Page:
MINOT, N.D. — It’s pretty clear John Thompson is a guy who doesn’t get rattled by much. But today his cat, Toby, is getting on his last nerve.
The 10-year-old rescue cat keeps hitting the phone where Thompson is trying to have a Zoom call with Forum News Service.
“I have my phone sitting on his cat tree, so he’s trying to play,” said the exasperated Thompson while trying to reposition the phone Toby knocked over.
But Toby’s interruptions are small potatoes for this 47-year-old survivor — a man who, 29 years ago Jan. 11, had both his arms ripped off in a farm accident. The subsequent surgery to reattach his arms garnered international media attention — all a little daunting for the then 18-year-old farm kid from Hurdsfield, N.D.
The media attention has long since quieted down. So what is Thompson up to now? Have the years been good to him? Can he still use his arms? Were there drawbacks to his instant fame? And what brings him joy today?
'I didn’t know what was going on'
On Saturday morning, Jan. 11, 1992, Thompson was unloading pig feed with a grain auger and playing with the dog when he somehow got too close to the power takeoff shaft (PTO), which didn’t have a safety shield on it.
“My shirt wasn't tucked in, and they figure my shirt got wrapped up in the PTO shaft. And yeah, I still remember spinning on the shaft,” he said.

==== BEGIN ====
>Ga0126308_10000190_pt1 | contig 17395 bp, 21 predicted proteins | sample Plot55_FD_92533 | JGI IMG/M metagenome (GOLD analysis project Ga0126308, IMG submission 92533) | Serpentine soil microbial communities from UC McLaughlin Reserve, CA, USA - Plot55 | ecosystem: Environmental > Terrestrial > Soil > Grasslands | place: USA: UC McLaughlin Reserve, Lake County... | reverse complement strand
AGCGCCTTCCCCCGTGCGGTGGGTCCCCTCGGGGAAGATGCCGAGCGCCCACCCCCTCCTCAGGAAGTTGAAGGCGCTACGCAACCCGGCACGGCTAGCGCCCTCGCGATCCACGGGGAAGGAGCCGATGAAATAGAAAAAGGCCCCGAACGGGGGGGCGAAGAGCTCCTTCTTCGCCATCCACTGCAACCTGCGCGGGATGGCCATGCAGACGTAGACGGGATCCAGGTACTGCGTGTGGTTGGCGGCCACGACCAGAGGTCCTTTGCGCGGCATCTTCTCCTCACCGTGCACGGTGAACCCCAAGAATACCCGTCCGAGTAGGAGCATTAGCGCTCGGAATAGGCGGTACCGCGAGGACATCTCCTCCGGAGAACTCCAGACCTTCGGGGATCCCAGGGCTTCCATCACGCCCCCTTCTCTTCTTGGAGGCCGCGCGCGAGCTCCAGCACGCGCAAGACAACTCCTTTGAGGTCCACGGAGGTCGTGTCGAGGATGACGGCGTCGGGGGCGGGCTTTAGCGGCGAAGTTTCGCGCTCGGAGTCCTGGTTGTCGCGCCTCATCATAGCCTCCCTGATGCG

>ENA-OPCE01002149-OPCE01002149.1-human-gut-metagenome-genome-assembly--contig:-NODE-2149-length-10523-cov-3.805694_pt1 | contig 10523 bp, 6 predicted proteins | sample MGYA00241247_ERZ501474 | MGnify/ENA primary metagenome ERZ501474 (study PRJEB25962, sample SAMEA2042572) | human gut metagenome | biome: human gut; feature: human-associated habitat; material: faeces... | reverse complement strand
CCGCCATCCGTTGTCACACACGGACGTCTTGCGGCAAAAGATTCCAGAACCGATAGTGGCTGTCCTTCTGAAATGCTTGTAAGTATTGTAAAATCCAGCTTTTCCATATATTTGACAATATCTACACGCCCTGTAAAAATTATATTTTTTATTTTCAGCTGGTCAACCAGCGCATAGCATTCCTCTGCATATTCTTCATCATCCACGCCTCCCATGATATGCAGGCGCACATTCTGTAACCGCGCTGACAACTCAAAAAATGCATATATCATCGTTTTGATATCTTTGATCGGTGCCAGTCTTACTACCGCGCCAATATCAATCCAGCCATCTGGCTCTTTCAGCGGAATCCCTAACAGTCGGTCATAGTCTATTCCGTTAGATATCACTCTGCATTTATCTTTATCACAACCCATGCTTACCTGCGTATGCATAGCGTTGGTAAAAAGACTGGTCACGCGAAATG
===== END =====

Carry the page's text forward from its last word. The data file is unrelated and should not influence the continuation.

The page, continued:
Thompson blacked out and awoke to his dog licking his face and the realization that his arms were gone.
“I didn't know what was going on,” he recalled. “I'm sitting there trying to figure out how to get up. Then I just put my back against the tractor tire and pushed myself up.”
Thompson says at that point he just kind of “shut down." No one else was home, so he walked 100 yards to the house to call for help — turning the doorknob with his mouth to get inside and using a pencil to dial the phone. Then he sat in the bathtub to prevent blood from getting on his mom’s new carpet.
He says the only pain he really felt was when the exposed nerve hanging down his right side knocked against something. But he was starting to get dizzy.
“I was bleeding out,” he said. “By the time I got to the hospital, they said ‘You shouldn't be alive because there's no blood in you.’”